One of the most frustrating things parents, teachers, or other adults deal with is helping an unmotivated child; seeing the potential or ability of a child that is refusing to use it. This can lead to power struggles, acting out from the child, and frustration or anger from the parent, all of which furthers nothing but to push the child farther away from motivation. These children are often unique in their needs for structure and therefore traditional techniques will not work, but there are techniques that will work. It can be a process of trial and error as you find what works for both you and the child, but it is possible.
Address One Behavior at a Time
Attempting to change all of a child’s behaviors at once would be just as overwhelming for them and you as changing all of your behaviors. In order to be the most successful you must ease into a plan. Identify one key behavior that is the most problematic or impacts their life the most. Then address that. As you both build success in improving this one target area, add another one. Add things in a way that show success and build motivation intrinsically. If you are setting a goal to get homework done at an assigned time or in a certain amount of time, don’t also add chores at the same time. Adding too much responsibility and by default removing too much freedom at once feels like a punishment, overwhelms a child, and works against building motivation because they will rebel to gain that freedom back that they want.
Identify and Address What the Child is Trying to Say with the Behavior
Kids behavior often speaks louder than their words. They are driven by their emotions and cannot always express them verbally. The only option left is through actions. Take the time to try to understand what is driving the lack of motivation. A lack of motivation to do what you want them to, i.e. homework, could be because they want power and are in fact motivated to resist. It is a way of them gaining some sense of control in a life they have very little control over as a child. They could be struggling to do the work but not want to admit it. They could be being bullied at school. They could be anxious or depressed. They could like seeing the result of refusing or appearing unmotivated and just want to take in any attention they can get. Finding the root cause of the lack of motivation will help figure out a path to tackle it and build motivation.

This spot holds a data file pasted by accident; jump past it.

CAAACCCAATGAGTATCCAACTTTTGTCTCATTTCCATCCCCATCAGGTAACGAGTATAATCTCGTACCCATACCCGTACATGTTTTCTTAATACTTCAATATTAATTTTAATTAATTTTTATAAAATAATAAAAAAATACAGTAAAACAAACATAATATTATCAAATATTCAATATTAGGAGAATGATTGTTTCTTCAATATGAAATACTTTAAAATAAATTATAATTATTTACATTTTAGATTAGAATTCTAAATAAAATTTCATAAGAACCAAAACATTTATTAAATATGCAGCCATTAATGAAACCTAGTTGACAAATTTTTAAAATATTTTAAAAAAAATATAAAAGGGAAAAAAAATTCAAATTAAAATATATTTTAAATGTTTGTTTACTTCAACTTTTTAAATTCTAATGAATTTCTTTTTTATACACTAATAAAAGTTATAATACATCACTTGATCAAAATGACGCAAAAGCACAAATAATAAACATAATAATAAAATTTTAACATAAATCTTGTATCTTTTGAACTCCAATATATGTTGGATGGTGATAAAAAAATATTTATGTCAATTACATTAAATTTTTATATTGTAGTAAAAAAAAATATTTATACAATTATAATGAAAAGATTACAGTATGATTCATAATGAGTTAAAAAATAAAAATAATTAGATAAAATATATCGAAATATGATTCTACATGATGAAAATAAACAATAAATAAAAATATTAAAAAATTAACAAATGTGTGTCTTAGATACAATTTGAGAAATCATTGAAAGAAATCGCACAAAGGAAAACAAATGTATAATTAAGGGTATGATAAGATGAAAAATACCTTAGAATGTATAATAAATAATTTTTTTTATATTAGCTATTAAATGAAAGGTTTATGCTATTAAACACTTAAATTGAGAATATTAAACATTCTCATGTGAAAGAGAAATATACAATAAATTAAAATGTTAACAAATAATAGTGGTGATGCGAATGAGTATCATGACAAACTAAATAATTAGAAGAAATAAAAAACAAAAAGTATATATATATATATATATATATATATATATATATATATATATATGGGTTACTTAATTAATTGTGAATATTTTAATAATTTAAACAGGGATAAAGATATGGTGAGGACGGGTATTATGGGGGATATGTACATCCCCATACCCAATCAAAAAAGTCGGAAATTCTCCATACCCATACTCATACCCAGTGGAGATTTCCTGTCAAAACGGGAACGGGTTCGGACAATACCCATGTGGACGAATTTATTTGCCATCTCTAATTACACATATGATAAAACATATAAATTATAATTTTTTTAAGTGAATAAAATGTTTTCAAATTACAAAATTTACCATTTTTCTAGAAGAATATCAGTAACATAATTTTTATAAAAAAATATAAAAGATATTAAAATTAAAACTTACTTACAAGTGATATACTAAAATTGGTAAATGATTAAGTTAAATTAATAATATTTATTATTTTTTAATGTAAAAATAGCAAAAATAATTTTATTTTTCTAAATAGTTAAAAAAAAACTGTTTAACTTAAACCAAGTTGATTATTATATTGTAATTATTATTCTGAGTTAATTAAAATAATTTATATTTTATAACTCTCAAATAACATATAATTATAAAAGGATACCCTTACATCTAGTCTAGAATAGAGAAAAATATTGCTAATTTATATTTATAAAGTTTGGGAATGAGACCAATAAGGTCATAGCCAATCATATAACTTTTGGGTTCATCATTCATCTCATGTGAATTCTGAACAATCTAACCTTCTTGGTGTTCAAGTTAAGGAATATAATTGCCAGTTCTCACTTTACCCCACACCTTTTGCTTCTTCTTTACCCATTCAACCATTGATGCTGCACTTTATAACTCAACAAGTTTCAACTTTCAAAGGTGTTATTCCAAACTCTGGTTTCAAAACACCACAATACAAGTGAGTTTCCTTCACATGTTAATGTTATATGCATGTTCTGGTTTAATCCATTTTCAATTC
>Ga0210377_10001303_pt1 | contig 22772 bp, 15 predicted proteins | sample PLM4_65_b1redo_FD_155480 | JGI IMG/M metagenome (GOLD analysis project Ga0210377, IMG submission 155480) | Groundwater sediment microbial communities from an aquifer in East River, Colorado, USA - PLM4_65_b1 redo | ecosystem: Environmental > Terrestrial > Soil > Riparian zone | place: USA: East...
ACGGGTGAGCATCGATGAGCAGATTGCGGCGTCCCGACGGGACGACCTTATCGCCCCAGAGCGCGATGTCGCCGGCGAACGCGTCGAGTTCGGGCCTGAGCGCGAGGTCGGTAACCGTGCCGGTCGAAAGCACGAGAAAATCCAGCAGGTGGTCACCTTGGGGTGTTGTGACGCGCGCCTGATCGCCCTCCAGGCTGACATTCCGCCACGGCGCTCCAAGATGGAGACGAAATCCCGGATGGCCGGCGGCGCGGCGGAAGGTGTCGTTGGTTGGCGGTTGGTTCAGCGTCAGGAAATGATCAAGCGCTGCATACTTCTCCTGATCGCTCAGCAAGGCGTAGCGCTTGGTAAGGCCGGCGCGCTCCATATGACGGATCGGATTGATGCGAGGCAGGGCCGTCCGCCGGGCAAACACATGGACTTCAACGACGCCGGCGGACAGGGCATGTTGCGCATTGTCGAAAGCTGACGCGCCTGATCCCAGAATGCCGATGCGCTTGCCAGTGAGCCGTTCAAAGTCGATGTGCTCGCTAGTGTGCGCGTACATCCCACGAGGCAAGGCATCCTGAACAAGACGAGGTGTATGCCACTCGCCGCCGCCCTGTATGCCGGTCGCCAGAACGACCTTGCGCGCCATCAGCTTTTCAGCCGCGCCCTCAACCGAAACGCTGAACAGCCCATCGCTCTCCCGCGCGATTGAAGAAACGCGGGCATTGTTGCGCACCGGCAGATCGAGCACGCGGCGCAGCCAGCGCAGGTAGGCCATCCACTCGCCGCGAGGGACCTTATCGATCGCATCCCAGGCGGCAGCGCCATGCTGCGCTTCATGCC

A lack of motivation in a child can be extremely frustrating for an adult, which can lead to the adult not always doing or saying the right thing. This is okay, we are only human after all. However, as hard as it is not to lapse into criticism, it is vital not too. One episode of criticism can derail any and all progress that has been being made. These can come in the form of put downs, name calling, negative directions, or accusations. No matter the form, they break down a child’s self-esteem and deteriorate motivation because they don’t believe they can do better. An adult criticizing simply reinforces their internal doubts and negative beliefs.
Corrections are needed at times and it can be perceived by a child as a criticism. In order to balance this, it is important to praise and offer positive feedback whenever possible. This way, when appropriate critique, correction, or direction is given, it will minimize the negative impact on the child’s self-esteem.
Correct Negative Behavior AND Reward Positive Behavior
It is important to find a healthy balance between correcting or consequencing negative behavior and rewarding positive behavior. It is one thing to have a child lose television time because they did not follow through on getting their homework done, but to balance that out, successes, even small ones, need to be rewarded. Rewards will build motivation because as the child sees success their self-esteem builds up and they want to continue to build and feel that positive feeling. To learn more on this read: Balancing Rewards and Consequences in Parenting
Raising kids, teaching kids, or even just helping kids is rewarding and wonderful, it is also a very difficult job. Give yourself come credit and remember that nobody expects you to be perfect. You will make mistakes but you will also have many successes. That being said, patience is key, with yourself and with the child. Becoming angry at either will only work against you. Allow room for both of you to make mistakes and build back up. It’s a team effort, even if it feels like as the adult you are doing all the work.